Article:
Although it’s great to wear the latest fashions in athletic gear (it’s all about neon these days, my friends), what’s really important is to dress for the specific type of exercising you’ll be doing to give yourself the best chance to be comfortable and successful.
I’ve come a long way in my fitness journey over the past few years, and my workout attire has advanced too.
In college in Gainesville, I wore Soffe shorts and t-shirts to run on the treadmill at my apartment complex, which is where I spent about 45 minutes, four times a week as my only form of physical activity. There were many things wrong with this plan. I didn’t care what I was wearing, I liked to be covered up and I had a plethora of t-shirts in my drawer. How did I ever get sweaty wearing a cotton t-shirt and not go into a full panic? To this day, I do not know.
Fast forward to the early years of my professional career, and my brother invited me to join his gym in Orlando. This was a “real gym” with group fitness programs, equipment and a lot of young people. Although I started out wearing my usual workout attire, I noticed most people had dedicated athletic gear, like Nike black pants and tighter fitting tops in shiny fabrics. Little by little, I started to add these types of items into my rotation, just as I began attending classes, using different equipment and progressing my workout regimen.
From the early years as a treadmill rat, to a gym member, to a group fitness instructor, I’ve learned a lot about dressing for success at the gym. Here it is: Fit and fabric are the two most important elements of a workout outfit, and each outfit must be chosen for the day’s different activities.
- Fit = Not too loose or too tight for both tops and bottoms. Tops must be long enough to go at least a couple of inches past the waist of your pants. No exceptions. You will NOT enjoy your workout, nor go hard, if you are constantly pulling down your shirt or pulling up your pants.
- Fabric = Dri-FIT. Breathable. Some sort of a blend of fabric with polyester, spandex and something that wicks the sweat away from the body. You’ll breathe easier when you feel a breeze through your clothing. Trust me. You just will.
So how should one dress for different group fitness workouts?
- Cycling, Les Mills RPM or other spinning class: Spandex bike shorts, which are at least mid-thigh in length. A long top, with a zip-up long-sleeve top to wear during the warm-up and remove as you get going. Cycle shoes are preferred, but sneakers are fine. Black and blue are the official RPM colors for instructors.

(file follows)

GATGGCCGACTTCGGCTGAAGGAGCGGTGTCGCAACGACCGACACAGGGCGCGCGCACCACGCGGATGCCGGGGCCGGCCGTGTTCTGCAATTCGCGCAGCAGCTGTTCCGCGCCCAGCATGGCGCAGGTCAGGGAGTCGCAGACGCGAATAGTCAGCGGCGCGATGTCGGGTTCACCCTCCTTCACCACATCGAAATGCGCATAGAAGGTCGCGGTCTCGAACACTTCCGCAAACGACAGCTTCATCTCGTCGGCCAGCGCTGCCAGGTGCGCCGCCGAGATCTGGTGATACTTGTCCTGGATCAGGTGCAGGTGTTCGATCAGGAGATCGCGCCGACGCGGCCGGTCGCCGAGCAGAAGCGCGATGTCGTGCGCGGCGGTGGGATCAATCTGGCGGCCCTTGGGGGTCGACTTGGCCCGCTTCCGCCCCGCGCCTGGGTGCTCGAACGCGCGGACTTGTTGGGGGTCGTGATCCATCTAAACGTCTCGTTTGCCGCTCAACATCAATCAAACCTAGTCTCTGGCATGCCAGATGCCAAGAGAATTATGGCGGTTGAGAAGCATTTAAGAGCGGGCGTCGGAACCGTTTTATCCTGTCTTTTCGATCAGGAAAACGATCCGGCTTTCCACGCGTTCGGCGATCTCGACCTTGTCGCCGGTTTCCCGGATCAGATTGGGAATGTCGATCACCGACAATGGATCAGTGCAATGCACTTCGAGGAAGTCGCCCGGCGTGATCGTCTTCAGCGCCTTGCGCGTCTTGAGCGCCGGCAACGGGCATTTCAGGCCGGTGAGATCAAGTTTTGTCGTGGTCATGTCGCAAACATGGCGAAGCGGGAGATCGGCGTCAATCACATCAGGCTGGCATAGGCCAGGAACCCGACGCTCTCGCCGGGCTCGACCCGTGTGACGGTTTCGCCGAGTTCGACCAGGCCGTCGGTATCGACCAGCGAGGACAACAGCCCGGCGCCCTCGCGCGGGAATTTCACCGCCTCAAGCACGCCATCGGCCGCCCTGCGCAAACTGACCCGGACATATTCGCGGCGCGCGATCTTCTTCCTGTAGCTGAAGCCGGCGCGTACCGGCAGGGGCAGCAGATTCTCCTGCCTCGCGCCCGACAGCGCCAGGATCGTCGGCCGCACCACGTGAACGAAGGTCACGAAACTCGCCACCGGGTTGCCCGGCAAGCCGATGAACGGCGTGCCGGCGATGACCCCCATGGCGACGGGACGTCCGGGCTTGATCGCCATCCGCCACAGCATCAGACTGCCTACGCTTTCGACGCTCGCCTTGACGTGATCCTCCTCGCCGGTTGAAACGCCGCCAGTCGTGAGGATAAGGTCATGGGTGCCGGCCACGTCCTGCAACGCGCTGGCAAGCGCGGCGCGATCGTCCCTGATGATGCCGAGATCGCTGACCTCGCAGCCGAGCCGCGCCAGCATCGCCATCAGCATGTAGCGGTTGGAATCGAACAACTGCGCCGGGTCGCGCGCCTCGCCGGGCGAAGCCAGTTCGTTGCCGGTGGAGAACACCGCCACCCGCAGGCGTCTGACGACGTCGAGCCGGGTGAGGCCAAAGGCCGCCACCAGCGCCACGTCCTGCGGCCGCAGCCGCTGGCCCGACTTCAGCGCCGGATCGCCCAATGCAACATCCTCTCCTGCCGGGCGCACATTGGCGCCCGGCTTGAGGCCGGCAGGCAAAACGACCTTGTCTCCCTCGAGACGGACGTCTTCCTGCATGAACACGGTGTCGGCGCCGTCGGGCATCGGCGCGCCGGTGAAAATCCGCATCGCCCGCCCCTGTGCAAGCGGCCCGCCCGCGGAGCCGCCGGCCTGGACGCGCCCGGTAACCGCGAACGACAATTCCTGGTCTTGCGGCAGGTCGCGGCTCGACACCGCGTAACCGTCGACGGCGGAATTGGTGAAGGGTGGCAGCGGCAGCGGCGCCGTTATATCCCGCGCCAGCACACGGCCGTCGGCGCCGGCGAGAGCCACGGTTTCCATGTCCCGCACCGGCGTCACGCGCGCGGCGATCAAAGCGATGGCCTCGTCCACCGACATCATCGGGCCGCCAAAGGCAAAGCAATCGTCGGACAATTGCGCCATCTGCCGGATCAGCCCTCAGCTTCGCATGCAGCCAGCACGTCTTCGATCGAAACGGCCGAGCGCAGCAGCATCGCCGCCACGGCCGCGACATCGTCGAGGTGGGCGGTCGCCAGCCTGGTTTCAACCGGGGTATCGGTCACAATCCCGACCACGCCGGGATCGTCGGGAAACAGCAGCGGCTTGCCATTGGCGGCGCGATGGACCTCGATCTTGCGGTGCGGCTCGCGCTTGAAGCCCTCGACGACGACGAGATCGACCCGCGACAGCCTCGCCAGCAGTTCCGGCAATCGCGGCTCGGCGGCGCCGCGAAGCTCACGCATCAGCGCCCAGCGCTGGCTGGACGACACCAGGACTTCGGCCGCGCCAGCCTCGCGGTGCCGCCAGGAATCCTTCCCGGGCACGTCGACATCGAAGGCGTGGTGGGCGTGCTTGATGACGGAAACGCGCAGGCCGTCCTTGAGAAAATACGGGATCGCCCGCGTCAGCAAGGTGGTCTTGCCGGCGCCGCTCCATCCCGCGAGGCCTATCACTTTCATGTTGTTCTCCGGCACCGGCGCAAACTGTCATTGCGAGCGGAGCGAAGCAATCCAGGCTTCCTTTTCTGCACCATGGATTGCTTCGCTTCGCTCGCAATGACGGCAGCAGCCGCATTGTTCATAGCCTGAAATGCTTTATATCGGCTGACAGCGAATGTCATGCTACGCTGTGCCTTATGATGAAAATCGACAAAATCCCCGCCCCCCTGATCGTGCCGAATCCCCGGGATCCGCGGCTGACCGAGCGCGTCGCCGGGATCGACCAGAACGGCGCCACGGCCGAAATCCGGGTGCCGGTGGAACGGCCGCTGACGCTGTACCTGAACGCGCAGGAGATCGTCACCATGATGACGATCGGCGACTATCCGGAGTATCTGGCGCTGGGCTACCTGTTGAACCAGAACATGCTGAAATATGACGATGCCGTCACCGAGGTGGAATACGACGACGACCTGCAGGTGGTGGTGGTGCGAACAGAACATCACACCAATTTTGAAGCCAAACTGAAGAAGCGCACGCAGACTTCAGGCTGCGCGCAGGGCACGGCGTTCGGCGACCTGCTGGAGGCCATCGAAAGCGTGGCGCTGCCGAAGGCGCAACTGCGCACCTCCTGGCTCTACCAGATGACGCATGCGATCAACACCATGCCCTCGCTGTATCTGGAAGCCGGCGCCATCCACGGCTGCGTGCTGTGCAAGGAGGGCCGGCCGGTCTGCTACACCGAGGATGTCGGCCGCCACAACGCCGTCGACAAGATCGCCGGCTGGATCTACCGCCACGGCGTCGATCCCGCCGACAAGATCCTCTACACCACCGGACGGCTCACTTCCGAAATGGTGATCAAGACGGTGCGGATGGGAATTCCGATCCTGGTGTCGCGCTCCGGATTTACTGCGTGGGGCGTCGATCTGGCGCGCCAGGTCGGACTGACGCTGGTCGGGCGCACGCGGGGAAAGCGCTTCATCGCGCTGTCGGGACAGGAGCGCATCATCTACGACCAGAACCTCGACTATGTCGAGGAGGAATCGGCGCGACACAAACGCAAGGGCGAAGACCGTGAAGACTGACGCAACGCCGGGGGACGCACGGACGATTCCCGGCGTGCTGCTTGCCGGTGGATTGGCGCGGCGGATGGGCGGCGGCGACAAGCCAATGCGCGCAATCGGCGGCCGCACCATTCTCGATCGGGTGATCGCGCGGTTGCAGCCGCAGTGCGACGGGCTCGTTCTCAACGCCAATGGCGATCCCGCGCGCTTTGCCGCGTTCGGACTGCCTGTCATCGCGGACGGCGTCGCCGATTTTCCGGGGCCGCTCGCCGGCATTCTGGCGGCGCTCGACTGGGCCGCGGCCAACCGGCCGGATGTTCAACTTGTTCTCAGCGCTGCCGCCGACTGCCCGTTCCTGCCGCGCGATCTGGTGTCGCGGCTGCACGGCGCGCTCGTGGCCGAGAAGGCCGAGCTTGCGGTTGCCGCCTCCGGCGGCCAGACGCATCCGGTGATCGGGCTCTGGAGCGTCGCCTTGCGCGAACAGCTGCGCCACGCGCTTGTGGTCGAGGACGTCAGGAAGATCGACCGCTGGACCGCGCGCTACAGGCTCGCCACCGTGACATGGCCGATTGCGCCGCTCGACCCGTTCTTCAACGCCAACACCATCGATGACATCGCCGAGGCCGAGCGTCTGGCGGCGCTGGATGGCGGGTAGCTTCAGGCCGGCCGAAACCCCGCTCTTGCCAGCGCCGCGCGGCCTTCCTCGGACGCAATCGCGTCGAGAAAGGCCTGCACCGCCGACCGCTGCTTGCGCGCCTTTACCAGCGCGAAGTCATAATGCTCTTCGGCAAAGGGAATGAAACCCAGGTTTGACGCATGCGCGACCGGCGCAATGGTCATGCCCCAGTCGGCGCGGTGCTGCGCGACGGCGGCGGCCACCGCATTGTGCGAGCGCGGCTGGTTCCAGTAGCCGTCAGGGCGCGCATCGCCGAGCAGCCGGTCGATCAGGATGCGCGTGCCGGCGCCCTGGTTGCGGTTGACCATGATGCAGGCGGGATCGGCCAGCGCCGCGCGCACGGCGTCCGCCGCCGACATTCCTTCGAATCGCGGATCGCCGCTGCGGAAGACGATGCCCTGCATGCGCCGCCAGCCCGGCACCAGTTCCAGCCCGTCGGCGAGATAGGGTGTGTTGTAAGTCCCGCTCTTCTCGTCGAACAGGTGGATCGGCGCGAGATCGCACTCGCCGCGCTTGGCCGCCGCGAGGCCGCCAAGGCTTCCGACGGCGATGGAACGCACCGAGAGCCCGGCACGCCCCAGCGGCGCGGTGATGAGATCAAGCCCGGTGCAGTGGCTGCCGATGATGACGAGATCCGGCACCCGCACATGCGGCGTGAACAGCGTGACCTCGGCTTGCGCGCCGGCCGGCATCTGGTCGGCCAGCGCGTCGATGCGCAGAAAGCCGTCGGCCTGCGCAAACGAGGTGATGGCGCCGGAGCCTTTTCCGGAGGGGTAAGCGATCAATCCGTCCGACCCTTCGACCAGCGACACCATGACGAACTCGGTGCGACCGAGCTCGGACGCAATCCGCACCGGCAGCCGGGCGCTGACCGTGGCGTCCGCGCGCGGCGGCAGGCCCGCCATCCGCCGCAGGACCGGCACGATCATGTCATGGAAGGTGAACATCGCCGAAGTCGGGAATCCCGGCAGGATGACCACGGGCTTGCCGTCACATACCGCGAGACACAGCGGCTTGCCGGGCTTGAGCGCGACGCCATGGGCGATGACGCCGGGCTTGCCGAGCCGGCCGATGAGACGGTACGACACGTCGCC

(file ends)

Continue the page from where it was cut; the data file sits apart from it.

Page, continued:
- Abs-core, Les Mills CXWORX or other pilates-type class: Spandex capris or long pants. Long tight-fitting top that won’t ride up. You need to have capris or pants rather than shorts, because you spend a lot of time laying on the ground and lifting your legs in the air. For the gentlemen, please wear some spandex under your loose gym shorts. Please. Any type of sneakers are fine. Black and orange are the official CXWORX colors for instructors.
- Resistance, Les Mills BODYPUMP or other strength-training class: Spandex capris or pants. Long tight-fitting top. It’s optional to wear gloves to protect your hands from the bar, which is something I always do. Because you’ll be laying down on the bench for at least a couple of tracks, it’s better to be in pants that stay tighter to the legs and keep your upper-thighs covered (ditto on the need for undershorts for the guys here). Any type of sneakers are fine, but I’ve found that flat-footed sneakers work best for me to keep a strong base. Black and red are the official BODYPUMP colors for instructors.
- Boot camp, Les Mills BODYATTACK or other sports-inspired cardio class: Athletic shorts. Loose tank top. High-impact sports bra. For any class with plyometric moves, you want to be supported and also able to move freely. Thick-sole and supportive cross-training sneakers are a must. Because there are so many much jumping and side-to-side agility movements in BODYATTACK, you should wear sneakers that are designed to support your feet on all sides, not your average light-weight running shoes. Shorts are key, because it is an incredible sweat-fest and you don’t want your legs covered. A sweatband can be helpful too, especially in a bright color. Blue and yellow are the official BODYATTACK colors for instructors.
Here I am in a BODYATTACK outfit, just before removing the jacket and starting class.
Note the tall socks, which although not required, sure help put a little extra sportiness into my get-up.
And if you’re a runner …
I know some people don’t like to spend time in the gym and prefer to be outdoors, and if that is the case, you still need to be equipped with the right gear for your chosen activity.
Dave and I recently went to Fleet Feet in the Marina neighborhood so he could get new running shoes. This was part of his birthday present, which I gave him not only because he needed sneaks, but also because he had never been fitted specifically for running shoes before, and it’s such an important thing to do when you run a few times a week.
He found out that he runs on his heel, therefore needs more support there, and had been buying his shoes about a half-size too small in the past. The team at Fleet Feet was incredibly friendly. In fact, the associate who helped Dave spent nearly half-an-hour with him, measuring his feet, bringing out different styles of shoes and observing him run in each pair. We walked away with a nice new pair of Nike sneaks tailored to his running, and he’s already taken them on a few challenging Nob Hill runs.
He was excited for his first run in the shoes and went further and faster than his last run.
Everyone needs a little boost to help along their workout journey, and maybe some new gear is just what the doctor ordered.
So, do you dress for success at the gym?